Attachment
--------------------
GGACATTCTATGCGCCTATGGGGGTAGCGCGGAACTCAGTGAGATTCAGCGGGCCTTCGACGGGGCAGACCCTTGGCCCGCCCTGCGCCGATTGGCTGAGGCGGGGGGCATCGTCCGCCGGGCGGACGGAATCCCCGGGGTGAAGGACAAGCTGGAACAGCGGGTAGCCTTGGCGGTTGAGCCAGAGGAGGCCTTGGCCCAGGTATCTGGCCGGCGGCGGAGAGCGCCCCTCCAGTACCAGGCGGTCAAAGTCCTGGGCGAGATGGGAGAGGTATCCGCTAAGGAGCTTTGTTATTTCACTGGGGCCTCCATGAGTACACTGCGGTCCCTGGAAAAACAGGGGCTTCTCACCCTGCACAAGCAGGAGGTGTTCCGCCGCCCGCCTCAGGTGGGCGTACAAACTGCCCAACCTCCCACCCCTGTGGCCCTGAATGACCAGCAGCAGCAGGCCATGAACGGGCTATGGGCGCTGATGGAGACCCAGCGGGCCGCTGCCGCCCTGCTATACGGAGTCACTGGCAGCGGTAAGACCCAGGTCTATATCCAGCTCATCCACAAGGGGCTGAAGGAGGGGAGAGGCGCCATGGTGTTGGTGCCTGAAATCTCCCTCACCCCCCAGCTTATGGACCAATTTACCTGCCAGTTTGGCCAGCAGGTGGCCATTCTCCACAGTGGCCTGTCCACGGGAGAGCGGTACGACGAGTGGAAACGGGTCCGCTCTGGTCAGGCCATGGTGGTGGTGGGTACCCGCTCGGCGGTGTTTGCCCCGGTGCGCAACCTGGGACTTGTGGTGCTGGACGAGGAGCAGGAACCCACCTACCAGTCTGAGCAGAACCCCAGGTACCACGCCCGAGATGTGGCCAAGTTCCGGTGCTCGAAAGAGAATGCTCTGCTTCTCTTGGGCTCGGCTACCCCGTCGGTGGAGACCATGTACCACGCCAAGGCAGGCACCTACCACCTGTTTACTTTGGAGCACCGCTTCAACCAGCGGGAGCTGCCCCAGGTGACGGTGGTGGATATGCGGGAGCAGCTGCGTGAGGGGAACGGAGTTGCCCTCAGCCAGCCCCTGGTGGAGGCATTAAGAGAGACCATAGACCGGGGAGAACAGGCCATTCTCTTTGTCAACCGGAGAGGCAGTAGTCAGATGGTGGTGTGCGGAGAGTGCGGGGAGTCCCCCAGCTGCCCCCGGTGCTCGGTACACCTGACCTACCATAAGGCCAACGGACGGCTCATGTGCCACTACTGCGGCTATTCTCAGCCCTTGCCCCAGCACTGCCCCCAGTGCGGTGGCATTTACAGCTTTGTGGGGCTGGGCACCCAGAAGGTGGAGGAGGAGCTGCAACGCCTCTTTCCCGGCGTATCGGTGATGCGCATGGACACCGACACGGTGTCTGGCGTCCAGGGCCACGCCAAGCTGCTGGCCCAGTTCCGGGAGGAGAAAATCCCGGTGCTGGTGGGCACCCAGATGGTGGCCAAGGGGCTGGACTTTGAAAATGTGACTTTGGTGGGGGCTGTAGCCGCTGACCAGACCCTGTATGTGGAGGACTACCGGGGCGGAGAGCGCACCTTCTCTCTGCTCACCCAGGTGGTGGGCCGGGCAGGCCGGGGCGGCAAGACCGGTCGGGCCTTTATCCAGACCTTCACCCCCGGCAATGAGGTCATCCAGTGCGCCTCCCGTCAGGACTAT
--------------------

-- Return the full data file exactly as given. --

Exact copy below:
GGACATTCTATGCGCCTATGGGGGTAGCGCGGAACTCAGTGAGATTCAGCGGGCCTTCGACGGGGCAGACCCTTGGCCCGCCCTGCGCCGATTGGCTGAGGCGGGGGGCATCGTCCGCCGGGCGGACGGAATCCCCGGGGTGAAGGACAAGCTGGAACAGCGGGTAGCCTTGGCGGTTGAGCCAGAGGAGGCCTTGGCCCAGGTATCTGGCCGGCGGCGGAGAGCGCCCCTCCAGTACCAGGCGGTCAAAGTCCTGGGCGAGATGGGAGAGGTATCCGCTAAGGAGCTTTGTTATTTCACTGGGGCCTCCATGAGTACACTGCGGTCCCTGGAAAAACAGGGGCTTCTCACCCTGCACAAGCAGGAGGTGTTCCGCCGCCCGCCTCAGGTGGGCGTACAAACTGCCCAACCTCCCACCCCTGTGGCCCTGAATGACCAGCAGCAGCAGGCCATGAACGGGCTATGGGCGCTGATGGAGACCCAGCGGGCCGCTGCCGCCCTGCTATACGGAGTCACTGGCAGCGGTAAGACCCAGGTCTATATCCAGCTCATCCACAAGGGGCTGAAGGAGGGGAGAGGCGCCATGGTGTTGGTGCCTGAAATCTCCCTCACCCCCCAGCTTATGGACCAATTTACCTGCCAGTTTGGCCAGCAGGTGGCCATTCTCCACAGTGGCCTGTCCACGGGAGAGCGGTACGACGAGTGGAAACGGGTCCGCTCTGGTCAGGCCATGGTGGTGGTGGGTACCCGCTCGGCGGTGTTTGCCCCGGTGCGCAACCTGGGACTTGTGGTGCTGGACGAGGAGCAGGAACCCACCTACCAGTCTGAGCAGAACCCCAGGTACCACGCCCGAGATGTGGCCAAGTTCCGGTGCTCGAAAGAGAATGCTCTGCTTCTCTTGGGCTCGGCTACCCCGTCGGTGGAGACCATGTACCACGCCAAGGCAGGCACCTACCACCTGTTTACTTTGGAGCACCGCTTCAACCAGCGGGAGCTGCCCCAGGTGACGGTGGTGGATATGCGGGAGCAGCTGCGTGAGGGGAACGGAGTTGCCCTCAGCCAGCCCCTGGTGGAGGCATTAAGAGAGACCATAGACCGGGGAGAACAGGCCATTCTCTTTGTCAACCGGAGAGGCAGTAGTCAGATGGTGGTGTGCGGAGAGTGCGGGGAGTCCCCCAGCTGCCCCCGGTGCTCGGTACACCTGACCTACCATAAGGCCAACGGACGGCTCATGTGCCACTACTGCGGCTATTCTCAGCCCTTGCCCCAGCACTGCCCCCAGTGCGGTGGCATTTACAGCTTTGTGGGGCTGGGCACCCAGAAGGTGGAGGAGGAGCTGCAACGCCTCTTTCCCGGCGTATCGGTGATGCGCATGGACACCGACACGGTGTCTGGCGTCCAGGGCCACGCCAAGCTGCTGGCCCAGTTCCGGGAGGAGAAAATCCCGGTGCTGGTGGGCACCCAGATGGTGGCCAAGGGGCTGGACTTTGAAAATGTGACTTTGGTGGGGGCTGTAGCCGCTGACCAGACCCTGTATGTGGAGGACTACCGGGGCGGAGAGCGCACCTTCTCTCTGCTCACCCAGGTGGTGGGCCGGGCAGGCCGGGGCGGCAAGACCGGTCGGGCCTTTATCCAGACCTTCACCCCCGGCAATGAGGTCATCCAGTGCGCCTCCCGTCAGGACTAT